How safe is your bathroom? Is your bathroom dangerous for its users? Your bathroom should be a safe place because it is where you’re most vulnerable and prone to accidents. As such, some materials such as rugs and even water can lead to slips and falls in the bathroom which is why you have to make your bathroom ADA compliant.
Having an ADA-compliant bathroom helps people who are physically disabled and have limited mobility to use the bathroom comfortably without risking falls or accidents.
How do you identify an ADA-compliant bathroom? Continue reading to know more!
- The position of the grab bars
You can identify an ADA-compliant bathroom by the position of the grab bars. Grab bars help people with limited mobility move around comfortably in the bathroom. You can position the grab bars in strategic places where people need more help. You can install a grab bar near the toilet, bathtub, or shower. These grab bars can be added easily to a bathroom that’s not already ADA-compliant.
- Keep in Mind The Height
The height of materials in an ADA-compliant bathroom is quite different from that of a regular bathroom. In an ADA bathroom, the height of things needs to be lowered for easy accessibility by persons with limited mobility. The height of the cabinets, sink, and storage is usually lower in an ADA-compliant bathroom so that people who use wheelchairs can easily access them. Also, you must have an ADA bathroom door for easy access to the bathroom.
- Hand Showers For Easy Bathing
Hand showers can be used by anyone but it is more beneficial for those with a disability, muscle fatigue, or paralysis. Those who need to sit in the shower will find hand showers very helpful. These types of showerheads. So, yes, hand showers make a bathroom ADA-compliant.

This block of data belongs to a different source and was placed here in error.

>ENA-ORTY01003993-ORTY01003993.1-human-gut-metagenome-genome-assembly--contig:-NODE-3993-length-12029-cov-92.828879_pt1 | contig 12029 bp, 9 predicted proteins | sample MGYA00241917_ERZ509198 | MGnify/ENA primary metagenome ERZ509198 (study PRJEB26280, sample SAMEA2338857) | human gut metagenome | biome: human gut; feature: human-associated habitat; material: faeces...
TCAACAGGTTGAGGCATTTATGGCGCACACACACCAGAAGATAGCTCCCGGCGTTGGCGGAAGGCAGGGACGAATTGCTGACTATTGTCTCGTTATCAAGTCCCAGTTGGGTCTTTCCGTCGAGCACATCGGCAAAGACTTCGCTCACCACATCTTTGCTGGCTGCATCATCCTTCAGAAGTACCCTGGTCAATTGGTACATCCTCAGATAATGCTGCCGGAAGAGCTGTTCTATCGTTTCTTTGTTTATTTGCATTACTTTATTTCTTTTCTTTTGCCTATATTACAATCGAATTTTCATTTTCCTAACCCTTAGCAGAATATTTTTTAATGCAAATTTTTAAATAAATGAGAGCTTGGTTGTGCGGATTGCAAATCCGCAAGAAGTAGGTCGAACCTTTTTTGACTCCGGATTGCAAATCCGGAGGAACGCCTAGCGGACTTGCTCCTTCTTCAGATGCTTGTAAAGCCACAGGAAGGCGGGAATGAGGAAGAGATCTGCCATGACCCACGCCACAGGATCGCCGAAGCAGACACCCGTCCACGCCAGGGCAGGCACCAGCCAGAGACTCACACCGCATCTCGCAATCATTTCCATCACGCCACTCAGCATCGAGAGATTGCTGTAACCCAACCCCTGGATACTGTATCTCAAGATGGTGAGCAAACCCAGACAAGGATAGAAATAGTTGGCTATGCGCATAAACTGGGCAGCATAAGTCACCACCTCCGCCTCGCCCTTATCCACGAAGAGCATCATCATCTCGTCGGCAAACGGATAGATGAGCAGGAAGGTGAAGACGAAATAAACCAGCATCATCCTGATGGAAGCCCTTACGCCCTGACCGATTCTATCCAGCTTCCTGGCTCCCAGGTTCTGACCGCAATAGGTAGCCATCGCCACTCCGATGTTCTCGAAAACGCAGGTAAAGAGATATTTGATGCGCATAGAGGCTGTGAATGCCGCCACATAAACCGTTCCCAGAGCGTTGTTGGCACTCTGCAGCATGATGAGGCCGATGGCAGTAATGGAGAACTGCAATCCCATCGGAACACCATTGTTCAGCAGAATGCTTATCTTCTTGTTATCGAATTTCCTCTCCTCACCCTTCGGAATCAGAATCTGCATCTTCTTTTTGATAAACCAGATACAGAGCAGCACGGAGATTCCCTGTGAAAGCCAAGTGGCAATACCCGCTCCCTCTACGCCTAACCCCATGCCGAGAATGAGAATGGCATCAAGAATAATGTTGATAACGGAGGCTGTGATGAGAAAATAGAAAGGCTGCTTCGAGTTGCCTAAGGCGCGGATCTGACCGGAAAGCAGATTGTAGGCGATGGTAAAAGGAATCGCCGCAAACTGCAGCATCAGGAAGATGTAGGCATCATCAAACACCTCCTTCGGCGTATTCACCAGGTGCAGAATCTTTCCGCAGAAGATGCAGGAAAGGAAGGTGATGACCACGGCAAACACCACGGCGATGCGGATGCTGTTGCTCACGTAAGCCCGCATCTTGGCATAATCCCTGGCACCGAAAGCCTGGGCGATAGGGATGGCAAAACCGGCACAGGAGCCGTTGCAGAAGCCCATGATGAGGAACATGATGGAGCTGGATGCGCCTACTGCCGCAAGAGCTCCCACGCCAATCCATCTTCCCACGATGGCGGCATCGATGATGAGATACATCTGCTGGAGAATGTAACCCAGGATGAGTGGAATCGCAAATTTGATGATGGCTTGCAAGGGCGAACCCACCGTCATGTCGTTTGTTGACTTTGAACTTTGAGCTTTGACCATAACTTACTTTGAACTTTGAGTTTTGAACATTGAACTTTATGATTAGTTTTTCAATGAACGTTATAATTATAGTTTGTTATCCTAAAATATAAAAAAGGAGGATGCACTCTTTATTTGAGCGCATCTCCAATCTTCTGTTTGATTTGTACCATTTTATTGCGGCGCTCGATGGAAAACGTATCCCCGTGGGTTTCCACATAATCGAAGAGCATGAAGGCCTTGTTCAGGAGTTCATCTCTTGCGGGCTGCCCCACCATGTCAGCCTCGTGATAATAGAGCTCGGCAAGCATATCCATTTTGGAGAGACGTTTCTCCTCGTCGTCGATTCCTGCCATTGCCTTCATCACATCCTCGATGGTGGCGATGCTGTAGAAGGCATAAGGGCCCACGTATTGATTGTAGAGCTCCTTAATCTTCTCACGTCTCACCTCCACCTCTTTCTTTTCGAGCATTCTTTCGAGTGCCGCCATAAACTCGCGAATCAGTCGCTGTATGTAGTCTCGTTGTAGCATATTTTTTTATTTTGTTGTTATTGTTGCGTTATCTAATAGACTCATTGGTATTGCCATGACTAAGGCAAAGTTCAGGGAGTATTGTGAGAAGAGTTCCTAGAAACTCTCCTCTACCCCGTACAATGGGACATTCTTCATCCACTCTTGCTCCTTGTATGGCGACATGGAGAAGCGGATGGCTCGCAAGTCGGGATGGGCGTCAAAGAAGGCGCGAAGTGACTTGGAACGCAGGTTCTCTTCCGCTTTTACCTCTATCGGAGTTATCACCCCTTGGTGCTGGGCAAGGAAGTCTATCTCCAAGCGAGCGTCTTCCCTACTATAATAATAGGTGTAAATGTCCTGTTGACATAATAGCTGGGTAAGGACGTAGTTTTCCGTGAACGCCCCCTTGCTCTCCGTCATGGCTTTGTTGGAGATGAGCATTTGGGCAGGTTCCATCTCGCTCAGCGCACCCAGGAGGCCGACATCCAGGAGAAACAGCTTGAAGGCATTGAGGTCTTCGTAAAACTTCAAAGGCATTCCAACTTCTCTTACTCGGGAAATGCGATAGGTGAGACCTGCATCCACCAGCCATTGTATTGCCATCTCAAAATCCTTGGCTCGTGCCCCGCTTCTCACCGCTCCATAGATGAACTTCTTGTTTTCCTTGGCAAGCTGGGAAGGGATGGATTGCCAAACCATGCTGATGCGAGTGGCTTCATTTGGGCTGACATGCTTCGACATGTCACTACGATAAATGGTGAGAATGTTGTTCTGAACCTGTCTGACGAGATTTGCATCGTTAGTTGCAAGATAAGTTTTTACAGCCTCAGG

- Toilets With Space
A toilet with adequate space makes an ADA-compliant bathroom. According to ADA bathroom requirements, toilets should be 17 and 19 inches high to be considered ADA compliant. There should be enough space under the toilet so that there can be easy movement through the bathroom. You can install wall-mounted toilets as this will allow for more space in the bathroom. Also for ADA bathroom doors, the handles should be set lower to enable access into the bathroom.
- Faucets, Knobs, and More
Faucets and knobs shouldn’t be hard to turn and this is part of the ADA restroom doors requirements. Knobs and faucets should be turned with little pressure so that it doesn’t stress out the user. This applies to the toilet’s flushing device too. Also, the faucet and knobs should be of reasonable height so that people in wheelchairs can access them without difficulty.
Making these changes in your bathroom is what makes an ADA-compliant bathroom. You can also add non-slip rugs and mats in the bathroom to prevent falls and slips. An ADA-compliant bathroom isn’t just for disabled persons, people without disabilities will also enjoy using an ADA-compliant bathroom as it increases comfort and convenience.
At All Things Inspector, we help our clients make their bathrooms and toilets ADA-compliant. We can also help in converting an existing bathroom into an ADA-compliant one. We have years of experience in ADA compliance and we assure you of quality service.